Note: This article is updated at How I Explain Threat Modeling to Customers.
Here's my trying to explain threat modeling (actually core modeling) to a customer …
My core theme of the modeling is this:
- Define what good looks like (e.g. objectives)
- Establish boundaries of good (constraints, goals -- what can't happen, what needs to happen, what's nice to happen)
- Identify ests for success (define criteria ... entry criteria and exit criteria ... how do I know when it's good enough)
- Model to play 'what if' scenarios before going down long-winded dead ends
- Identify and prototype the high risk end-to-end engineering decisions (to provide feedback, inform the direction, update the objectives)
- Use an information model (e.g. the web app security frame -- use 'buckets' to organize both decomposition as well as package up the principles, practices, and patterns) ... another trick here is that the frame encapsulates 'actionable' categories ... you're modeling to inform choices and build on other's knowlege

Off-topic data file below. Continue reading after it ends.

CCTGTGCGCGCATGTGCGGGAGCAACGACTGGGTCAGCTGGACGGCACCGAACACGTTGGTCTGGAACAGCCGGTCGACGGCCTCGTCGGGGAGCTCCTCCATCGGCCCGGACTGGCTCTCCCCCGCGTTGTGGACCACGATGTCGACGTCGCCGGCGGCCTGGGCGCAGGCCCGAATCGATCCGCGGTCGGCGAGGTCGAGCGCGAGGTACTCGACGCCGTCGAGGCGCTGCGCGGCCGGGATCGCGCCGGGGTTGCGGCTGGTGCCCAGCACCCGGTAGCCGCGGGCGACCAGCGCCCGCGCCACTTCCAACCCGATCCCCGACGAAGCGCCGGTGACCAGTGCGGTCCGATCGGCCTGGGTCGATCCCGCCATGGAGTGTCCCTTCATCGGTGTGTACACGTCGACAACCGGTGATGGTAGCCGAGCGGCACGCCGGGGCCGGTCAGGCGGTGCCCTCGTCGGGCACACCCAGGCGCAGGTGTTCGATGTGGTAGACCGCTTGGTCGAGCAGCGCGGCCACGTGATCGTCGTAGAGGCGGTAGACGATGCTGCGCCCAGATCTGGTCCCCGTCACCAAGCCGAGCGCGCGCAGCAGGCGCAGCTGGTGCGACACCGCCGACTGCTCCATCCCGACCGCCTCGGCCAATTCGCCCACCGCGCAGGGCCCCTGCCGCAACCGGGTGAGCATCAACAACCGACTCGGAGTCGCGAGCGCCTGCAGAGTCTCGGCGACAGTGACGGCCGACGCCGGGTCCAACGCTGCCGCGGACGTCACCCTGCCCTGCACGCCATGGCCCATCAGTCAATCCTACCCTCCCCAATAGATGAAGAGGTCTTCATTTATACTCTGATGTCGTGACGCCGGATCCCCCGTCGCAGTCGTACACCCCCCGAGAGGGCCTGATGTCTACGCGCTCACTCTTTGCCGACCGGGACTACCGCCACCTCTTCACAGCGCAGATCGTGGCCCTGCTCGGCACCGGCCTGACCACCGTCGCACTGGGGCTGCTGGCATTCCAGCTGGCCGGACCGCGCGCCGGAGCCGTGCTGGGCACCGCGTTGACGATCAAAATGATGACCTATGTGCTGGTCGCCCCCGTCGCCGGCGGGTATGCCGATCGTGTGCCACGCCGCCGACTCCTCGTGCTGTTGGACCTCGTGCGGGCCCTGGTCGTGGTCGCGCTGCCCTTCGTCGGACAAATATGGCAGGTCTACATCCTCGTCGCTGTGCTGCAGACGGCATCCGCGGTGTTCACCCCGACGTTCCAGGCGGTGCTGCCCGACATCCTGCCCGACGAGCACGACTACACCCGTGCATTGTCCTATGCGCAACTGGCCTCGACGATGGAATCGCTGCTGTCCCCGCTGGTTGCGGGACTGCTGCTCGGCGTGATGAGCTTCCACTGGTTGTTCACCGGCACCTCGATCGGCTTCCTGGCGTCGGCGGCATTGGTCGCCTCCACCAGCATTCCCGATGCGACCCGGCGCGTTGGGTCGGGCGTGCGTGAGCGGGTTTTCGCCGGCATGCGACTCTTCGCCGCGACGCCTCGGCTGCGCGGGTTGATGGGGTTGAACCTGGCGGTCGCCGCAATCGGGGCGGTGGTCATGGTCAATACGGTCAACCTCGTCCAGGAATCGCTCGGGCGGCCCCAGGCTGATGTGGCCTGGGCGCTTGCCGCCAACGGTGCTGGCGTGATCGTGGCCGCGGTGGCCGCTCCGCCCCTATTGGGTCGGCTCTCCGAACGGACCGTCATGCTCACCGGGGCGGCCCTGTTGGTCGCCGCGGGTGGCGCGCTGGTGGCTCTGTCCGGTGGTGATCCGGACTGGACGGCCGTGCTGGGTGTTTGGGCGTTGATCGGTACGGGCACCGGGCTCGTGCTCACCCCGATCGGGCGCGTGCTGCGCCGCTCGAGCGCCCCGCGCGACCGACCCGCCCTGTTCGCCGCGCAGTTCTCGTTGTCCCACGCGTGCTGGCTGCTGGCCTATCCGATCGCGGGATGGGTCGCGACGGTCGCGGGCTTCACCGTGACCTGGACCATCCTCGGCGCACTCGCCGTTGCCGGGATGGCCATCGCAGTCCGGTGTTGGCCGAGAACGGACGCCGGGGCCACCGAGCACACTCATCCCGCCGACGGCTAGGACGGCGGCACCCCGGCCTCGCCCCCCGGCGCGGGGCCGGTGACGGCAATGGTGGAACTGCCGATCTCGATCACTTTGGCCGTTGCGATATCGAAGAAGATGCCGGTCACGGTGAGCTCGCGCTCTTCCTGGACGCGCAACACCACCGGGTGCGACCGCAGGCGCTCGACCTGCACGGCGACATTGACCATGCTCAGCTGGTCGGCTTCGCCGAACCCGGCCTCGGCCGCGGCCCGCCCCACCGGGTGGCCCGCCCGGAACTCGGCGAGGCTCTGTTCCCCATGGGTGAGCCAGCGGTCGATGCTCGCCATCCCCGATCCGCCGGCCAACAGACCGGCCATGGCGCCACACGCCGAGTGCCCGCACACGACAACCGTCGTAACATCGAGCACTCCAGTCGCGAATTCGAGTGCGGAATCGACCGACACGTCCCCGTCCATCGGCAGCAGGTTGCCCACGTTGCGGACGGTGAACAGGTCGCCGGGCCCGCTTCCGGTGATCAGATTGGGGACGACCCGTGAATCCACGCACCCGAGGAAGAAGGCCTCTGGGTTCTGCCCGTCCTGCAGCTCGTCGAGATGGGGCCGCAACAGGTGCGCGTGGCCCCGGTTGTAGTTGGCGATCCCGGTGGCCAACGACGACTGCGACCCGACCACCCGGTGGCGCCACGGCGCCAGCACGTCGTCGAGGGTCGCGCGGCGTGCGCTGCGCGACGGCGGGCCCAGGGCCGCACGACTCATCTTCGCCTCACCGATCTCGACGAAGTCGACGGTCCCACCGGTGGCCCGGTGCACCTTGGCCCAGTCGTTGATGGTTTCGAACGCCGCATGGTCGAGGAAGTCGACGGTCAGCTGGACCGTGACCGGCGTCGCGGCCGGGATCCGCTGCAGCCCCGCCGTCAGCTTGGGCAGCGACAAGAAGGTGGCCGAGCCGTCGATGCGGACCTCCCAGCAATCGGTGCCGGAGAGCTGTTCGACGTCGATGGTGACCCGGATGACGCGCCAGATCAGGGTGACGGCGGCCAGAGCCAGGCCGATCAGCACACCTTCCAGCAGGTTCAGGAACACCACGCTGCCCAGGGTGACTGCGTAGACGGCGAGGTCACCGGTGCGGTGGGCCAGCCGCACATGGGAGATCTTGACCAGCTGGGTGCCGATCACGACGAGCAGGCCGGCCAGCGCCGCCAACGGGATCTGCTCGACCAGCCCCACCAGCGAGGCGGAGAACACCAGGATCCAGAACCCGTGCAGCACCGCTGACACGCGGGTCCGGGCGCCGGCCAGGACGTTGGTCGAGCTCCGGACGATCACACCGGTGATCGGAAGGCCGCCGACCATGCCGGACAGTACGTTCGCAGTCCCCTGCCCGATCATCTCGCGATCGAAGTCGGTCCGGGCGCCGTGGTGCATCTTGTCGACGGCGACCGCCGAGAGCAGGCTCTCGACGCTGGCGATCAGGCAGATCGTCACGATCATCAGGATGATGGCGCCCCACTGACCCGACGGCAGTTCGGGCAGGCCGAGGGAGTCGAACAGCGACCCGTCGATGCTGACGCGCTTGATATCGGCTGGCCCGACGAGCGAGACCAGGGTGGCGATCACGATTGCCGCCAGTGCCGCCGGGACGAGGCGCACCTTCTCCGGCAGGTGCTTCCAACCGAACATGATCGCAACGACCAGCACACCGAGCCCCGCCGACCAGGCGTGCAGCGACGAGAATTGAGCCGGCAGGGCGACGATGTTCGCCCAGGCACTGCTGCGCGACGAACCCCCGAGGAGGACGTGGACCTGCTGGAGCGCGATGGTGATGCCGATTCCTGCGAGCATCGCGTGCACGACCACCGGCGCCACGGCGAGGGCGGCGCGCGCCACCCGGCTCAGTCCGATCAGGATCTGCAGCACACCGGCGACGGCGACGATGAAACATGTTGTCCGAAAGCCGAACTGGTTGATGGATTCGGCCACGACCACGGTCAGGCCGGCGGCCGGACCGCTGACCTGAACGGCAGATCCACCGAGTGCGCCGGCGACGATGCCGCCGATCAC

- Leverage community knowledge. (The information/model frame also helps leverage community knowlege - you don't have to start from scratch or be a subject matter expert - to speak to the dev, you can use patterns, anti-patterns, code samples)
- Model just enough to reduce your key risks and make informed decisions (look before you leap)
- Incrementally render your information (you basically spiral down risk reduction ... you identify what you know and what you need to know next
- Use a set of complimentary activities over a single silver bullet (use case analysis is complimentary to data flow analysis is complimentary to subject object matrix ... etc.; threat modeling does not replace security design inspection or code inspection or deployment inspection)
This is the approach I use whether it's security or performance or any other quality attribute. In the case of threat modeling, vulnerabilities are the key. These go in your bug database and help scope test.